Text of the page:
[UPDATE: the last paragraph of this article has been changed to correct an error we made in describing how “fair share” works]
The Cobb County School Board set their 2019 legislative priorities Thursday to be presented to lawmakers. Superintendent Chris Ragsdale echoed Marietta’s Superintendent Grant Rivera in his wish to see control over the school calendar remain at the local level. The controversial topic has been raised again by Senator Steve Gooch’s (R-Dahlonega) Senate Study Committee, which is currently exploring the possibility of a statewide start date after Labor Day.
They also want assessment flexibility and “to produce graduation rates that more accurately reflect schools’ academic progress.”
“Always the example I use is of Osborne High School. Their current graduation rate is in the sixties. When you take students that are present at Osborne High School for all four years of their high school career, their graduation rate is in the nineties. Quite the difference,” Ragsdale said at the work session.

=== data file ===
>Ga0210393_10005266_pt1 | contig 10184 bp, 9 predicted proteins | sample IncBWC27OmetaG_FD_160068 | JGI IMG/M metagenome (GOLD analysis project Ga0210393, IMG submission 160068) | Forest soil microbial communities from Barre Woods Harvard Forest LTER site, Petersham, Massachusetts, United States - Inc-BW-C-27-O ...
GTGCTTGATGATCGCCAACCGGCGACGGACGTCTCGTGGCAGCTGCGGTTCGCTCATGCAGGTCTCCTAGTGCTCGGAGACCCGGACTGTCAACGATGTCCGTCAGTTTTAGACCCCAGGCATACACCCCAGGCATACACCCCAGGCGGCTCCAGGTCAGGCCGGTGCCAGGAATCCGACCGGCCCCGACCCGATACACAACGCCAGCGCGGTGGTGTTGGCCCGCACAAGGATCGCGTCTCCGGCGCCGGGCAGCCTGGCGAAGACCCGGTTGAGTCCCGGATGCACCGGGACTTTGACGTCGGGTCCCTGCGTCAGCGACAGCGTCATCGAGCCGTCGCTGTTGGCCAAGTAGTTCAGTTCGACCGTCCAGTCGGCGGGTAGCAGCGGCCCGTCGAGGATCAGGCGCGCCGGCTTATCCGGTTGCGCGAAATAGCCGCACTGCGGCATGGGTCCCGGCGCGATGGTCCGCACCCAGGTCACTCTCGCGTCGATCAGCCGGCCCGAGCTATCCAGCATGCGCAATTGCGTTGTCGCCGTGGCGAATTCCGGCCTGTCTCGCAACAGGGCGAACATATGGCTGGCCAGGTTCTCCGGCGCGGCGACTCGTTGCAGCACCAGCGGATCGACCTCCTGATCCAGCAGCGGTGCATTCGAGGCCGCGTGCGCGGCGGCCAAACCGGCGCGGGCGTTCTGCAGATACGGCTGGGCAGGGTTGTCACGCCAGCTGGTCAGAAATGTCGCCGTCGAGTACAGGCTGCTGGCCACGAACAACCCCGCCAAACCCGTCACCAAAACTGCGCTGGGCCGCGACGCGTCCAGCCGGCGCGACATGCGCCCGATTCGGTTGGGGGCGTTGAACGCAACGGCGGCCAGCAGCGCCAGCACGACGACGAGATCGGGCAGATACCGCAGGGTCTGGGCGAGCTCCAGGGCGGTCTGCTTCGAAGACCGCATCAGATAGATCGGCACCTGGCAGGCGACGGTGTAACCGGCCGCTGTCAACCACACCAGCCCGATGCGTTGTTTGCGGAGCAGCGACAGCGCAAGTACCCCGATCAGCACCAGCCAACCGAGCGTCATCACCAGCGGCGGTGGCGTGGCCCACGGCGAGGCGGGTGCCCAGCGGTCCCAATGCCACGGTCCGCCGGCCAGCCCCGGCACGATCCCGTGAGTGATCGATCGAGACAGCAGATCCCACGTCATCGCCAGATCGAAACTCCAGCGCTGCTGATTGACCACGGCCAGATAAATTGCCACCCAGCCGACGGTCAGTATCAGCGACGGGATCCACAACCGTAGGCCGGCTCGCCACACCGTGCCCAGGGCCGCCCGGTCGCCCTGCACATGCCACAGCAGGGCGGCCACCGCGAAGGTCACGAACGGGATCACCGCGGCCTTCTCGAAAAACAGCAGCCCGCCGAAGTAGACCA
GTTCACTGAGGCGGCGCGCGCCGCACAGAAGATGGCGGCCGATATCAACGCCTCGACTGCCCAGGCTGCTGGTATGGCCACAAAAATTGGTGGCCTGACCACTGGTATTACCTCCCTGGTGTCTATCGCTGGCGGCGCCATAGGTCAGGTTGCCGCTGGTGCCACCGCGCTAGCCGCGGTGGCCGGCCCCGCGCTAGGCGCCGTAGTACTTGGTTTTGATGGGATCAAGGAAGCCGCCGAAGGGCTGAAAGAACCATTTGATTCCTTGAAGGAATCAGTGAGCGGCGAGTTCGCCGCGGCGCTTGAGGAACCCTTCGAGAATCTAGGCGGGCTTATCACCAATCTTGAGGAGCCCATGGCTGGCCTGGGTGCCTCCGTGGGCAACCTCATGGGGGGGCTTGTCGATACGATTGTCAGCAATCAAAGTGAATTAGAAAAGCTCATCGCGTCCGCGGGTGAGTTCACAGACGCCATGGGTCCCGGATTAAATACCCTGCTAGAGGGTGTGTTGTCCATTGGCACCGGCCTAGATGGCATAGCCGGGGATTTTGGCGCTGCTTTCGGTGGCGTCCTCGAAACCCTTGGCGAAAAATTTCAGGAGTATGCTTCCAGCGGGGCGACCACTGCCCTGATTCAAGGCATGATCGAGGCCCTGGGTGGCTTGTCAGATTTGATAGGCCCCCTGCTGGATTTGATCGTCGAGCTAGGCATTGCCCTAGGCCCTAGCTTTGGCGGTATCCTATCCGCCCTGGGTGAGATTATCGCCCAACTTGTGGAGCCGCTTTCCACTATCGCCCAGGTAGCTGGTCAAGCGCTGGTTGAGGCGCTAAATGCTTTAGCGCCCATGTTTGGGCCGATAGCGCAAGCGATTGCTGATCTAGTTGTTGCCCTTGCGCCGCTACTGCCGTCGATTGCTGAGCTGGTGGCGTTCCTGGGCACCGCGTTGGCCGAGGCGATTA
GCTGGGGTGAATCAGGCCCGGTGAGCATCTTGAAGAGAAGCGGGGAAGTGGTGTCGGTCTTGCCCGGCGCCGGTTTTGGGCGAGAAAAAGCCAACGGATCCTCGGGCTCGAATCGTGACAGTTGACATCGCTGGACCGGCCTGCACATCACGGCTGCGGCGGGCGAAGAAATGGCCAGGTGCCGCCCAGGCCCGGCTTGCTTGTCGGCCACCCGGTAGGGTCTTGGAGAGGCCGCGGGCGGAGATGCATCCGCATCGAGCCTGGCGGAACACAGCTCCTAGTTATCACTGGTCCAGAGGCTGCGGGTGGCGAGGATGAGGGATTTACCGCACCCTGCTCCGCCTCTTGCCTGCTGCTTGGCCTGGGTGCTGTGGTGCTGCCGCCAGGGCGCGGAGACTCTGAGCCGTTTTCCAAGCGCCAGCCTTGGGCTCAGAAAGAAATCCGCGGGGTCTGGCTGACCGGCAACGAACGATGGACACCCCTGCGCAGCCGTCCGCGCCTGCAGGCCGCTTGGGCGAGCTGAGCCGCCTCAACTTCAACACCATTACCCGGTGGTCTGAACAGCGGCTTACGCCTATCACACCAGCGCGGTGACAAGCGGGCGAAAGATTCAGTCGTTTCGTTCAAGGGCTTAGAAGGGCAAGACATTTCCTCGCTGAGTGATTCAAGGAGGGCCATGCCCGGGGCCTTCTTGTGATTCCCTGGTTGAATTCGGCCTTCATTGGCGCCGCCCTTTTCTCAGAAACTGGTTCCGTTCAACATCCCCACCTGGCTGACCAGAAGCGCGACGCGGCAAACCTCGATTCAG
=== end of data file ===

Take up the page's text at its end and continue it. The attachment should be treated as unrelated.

Another major priority is “making fair share fair,” which has been a focus for years to no avail.
“I think it’s one of the most important, if not the most important legislative priority,” Board Member Scott Sweeney said at the evening meeting. “Cobb County School District, through its 5-mill share contribution, I think we’re north of 144 million dollars and Cobb County does not get any equalization funding at all from the state of Georgia. That 144 million dollars leaves this county. We get some measure of it back, we don’t know what measure of it we get back, but we sought for years to see that it’s capped at 100 million dollars, keeping 44 million dollars here within the county…that would easily help us add new teaching positions, as well as generate more raises for our teachers.”
[Corrected paragraph] Fair share is the requirement that at least 5 mills of property tax revenue be set aside as a basic local commitment to educating students in order to receive Quality Basic Education funding from the state. According to Ragsdale, since Cobb’s senior exemption allows residents 62 and older to not pay school taxes, the district’s share is closer to 6.5 mills. If Cobb’s fair share is capped at $100 million, it could eligible for more funding from the state.